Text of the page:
MAPLE BENCH DESIGN INSPIRED BY ROMAN BARBERINI TAPESTRIES Eugene, OR | Fall 2017 The design of my bench first gained inspiration from a discussion on the typical use of benches in a museum. Curators and visitors discussed the importance of having a bench that engaged users in multiple directions. My bench is designed to allow visitors to sit down and enjoy the gallery without defining the view. From here, inspiration was drawn from the Baroque Barberini tapestries on display in the Jordan Schnitzer Museum of Art on the University of Oregon campus. With a woven element integral to the connection between the bottom bracing and the top slabs, my bench takes direction from the looms used to weave the tapestries. The string stiches the elements of the bench together to form a cohesive whole, in a similar manner to that of the looms used to stich the tapestries together.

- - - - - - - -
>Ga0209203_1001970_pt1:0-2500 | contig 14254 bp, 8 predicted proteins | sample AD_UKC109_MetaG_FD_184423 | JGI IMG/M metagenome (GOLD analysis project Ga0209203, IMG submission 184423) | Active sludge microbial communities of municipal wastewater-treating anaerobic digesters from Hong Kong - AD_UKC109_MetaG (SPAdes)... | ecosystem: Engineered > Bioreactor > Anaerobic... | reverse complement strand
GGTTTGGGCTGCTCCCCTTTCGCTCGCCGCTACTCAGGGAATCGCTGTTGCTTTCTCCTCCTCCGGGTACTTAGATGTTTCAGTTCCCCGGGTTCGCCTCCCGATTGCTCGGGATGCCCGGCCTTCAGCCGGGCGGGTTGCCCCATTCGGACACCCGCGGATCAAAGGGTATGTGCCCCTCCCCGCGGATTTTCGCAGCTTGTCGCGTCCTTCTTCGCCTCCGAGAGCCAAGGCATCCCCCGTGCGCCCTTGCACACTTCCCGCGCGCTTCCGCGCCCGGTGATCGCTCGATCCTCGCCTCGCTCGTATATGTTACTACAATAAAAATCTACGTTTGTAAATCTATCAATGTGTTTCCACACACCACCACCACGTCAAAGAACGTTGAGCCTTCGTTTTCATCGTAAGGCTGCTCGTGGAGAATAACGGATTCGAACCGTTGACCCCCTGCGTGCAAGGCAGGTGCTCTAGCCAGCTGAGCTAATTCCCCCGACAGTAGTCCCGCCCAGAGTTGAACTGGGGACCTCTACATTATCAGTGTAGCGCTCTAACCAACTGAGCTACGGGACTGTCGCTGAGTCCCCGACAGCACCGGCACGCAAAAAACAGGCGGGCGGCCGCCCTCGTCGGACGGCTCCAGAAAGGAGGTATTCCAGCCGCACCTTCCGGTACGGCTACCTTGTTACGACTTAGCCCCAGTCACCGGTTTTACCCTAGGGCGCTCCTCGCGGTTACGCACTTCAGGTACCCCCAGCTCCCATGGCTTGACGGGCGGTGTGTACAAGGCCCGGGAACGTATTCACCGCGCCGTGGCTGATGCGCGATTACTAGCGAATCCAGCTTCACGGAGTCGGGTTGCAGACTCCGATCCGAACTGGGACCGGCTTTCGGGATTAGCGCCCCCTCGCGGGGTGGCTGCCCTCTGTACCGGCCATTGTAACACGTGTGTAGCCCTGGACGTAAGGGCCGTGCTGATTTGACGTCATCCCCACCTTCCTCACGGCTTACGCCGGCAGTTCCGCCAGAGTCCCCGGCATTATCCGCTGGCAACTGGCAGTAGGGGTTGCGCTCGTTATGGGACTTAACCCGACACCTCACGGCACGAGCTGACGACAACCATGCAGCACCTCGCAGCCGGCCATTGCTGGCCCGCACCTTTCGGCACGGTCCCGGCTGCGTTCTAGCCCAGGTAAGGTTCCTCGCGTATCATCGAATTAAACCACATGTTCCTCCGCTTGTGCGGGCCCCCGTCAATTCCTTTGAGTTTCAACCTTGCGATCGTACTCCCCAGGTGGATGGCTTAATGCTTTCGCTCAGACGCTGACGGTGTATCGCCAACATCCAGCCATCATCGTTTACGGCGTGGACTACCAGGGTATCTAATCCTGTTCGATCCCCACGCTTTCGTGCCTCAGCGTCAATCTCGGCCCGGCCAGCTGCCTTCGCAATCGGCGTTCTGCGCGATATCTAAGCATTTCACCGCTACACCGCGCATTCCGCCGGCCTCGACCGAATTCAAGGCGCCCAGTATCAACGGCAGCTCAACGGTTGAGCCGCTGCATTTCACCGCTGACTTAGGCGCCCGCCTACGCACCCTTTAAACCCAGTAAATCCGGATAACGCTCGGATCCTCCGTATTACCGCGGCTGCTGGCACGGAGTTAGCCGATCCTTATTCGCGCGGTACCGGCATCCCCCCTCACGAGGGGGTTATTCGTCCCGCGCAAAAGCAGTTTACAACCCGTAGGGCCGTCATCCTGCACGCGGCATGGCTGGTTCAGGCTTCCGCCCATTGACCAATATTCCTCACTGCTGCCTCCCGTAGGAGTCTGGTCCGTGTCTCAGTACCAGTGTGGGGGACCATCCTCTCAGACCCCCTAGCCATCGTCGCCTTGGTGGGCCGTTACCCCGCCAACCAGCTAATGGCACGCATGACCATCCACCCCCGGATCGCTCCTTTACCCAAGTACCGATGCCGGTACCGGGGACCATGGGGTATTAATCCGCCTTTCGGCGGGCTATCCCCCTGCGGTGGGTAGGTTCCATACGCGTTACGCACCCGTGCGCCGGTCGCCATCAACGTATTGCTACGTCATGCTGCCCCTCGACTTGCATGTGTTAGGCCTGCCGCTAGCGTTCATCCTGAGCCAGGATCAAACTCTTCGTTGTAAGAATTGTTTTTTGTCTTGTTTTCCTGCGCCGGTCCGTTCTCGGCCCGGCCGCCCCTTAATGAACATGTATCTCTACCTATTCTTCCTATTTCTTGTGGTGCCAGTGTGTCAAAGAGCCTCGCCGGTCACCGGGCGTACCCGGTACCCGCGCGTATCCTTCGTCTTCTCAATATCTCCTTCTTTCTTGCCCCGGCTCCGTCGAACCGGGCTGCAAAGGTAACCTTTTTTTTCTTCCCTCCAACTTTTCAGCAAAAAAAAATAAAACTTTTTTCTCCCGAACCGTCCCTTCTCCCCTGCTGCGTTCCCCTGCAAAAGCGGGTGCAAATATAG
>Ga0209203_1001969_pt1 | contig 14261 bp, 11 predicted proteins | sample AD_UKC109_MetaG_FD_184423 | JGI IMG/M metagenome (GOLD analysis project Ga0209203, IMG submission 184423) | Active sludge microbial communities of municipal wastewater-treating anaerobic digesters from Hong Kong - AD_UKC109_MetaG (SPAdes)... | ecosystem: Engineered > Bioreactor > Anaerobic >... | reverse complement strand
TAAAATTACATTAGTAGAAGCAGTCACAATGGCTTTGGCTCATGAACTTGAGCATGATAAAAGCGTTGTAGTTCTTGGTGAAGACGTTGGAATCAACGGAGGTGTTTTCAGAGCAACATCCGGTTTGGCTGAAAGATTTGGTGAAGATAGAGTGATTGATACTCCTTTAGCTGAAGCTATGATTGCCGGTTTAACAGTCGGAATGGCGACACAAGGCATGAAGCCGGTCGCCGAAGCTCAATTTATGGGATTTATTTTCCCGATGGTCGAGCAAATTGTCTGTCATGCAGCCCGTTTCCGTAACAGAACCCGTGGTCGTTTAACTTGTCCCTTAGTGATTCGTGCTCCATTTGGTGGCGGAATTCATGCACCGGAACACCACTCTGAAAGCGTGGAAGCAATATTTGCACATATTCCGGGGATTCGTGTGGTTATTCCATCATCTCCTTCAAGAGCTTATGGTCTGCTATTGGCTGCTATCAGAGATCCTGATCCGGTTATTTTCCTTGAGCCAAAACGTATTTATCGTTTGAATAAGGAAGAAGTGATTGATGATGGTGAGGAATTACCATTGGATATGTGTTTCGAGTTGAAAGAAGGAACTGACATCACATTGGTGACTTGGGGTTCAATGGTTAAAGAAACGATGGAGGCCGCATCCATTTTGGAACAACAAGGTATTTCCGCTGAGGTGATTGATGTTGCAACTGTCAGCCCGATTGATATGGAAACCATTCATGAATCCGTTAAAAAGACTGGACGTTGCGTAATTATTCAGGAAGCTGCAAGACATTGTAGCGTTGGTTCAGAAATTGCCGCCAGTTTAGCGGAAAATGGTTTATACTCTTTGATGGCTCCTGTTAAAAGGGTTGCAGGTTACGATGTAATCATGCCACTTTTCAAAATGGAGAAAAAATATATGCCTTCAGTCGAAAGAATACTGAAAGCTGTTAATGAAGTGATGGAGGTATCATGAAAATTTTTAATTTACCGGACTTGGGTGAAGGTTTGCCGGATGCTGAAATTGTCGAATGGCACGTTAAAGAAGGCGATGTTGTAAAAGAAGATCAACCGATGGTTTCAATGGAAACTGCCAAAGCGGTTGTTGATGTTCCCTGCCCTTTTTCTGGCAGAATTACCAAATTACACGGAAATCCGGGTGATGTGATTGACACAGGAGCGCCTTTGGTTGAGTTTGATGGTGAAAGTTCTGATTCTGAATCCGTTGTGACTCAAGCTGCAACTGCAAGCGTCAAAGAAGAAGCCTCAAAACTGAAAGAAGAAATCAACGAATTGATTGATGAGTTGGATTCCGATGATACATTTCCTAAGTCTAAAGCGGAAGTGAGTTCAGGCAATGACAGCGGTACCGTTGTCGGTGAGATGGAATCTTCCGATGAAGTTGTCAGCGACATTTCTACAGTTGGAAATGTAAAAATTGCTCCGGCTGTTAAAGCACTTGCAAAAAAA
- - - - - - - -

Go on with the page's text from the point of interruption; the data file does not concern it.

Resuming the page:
38 | MAPLE BENCH DESIGN


ROTATIONAL PUSH-AND-PULL

STABALIZING ANGLES

ANGLED SEPERATION PROVIDES DEFINED SEATING SPACE FOR VIEWING IN TWO DIRECTIONS LEGS PUSHED OUT ALONG LONG AXIS OF BENCH PROVIDES OVERALL STABILITY FOR SEATING

VERTICAL RE-ALIGNMENT

WOVEN CONNECTIONS

VERTICAL RE-ALIGNMENT ALONG LONG AXIS PROVIDES EQUALIZED STABILITY

40 | MAPLE BENCH DESIGN

WOVEN CORD CONNECTS THE BENCH ELEMENTS TOGETHER VERTICALLY AND HORIZONTALLY


MAPLE BENCH DESIGN | 41


HIDDEN MORTISE-AND-TENON 45° MITER JOINT BOTH SIDES THROUGH MORTISE-AND-TENON WITH VERTICAL WALNUT WEDGE

HIDDEN MORTISE-AND-TENON

HAND-CUT AND CHISELED JOINT, FLUSH AT TOP AND ANGLED TO MATCH LEG ANGLE LOCATED AT ALL FOUR CORNERS BETWEEN TOP OF LEGS AND BENCH APRON

HAND-CUT AND CHISELED JOINT WITH WALNUT WEDGE PLACED VERTICALLY IN TENON END GRAIN LOCATED ON BOTH SIDES BETWEEN BOTTOM RUNNER AND BOTTOM SUPPORTS

HAND-CUT AND CHISELED JOINT, BRACE ANGLED TO MATCH THE LEG ANGLE LOCATED ON BOTH SIDES, CONNECTING THE BOTTOM SUPPORT TO THE LEGS

42 | MAPLE BENCH DESIGN


MAPLE BENCH DESIGN | 43


RESIDENTIAL CONSTRUCTION

S1

DESIGN AND RENOVATION Eugene, OR | Spring 2017 - Current

S2

22’ 0” 2’ 0”

7’ 9”

2’ 0”

12’ 3”

5’ 6”

2’ 3”

2’ 0” 5’ 9”

5’ 6”

3’ 9”

4

3

3’ 9”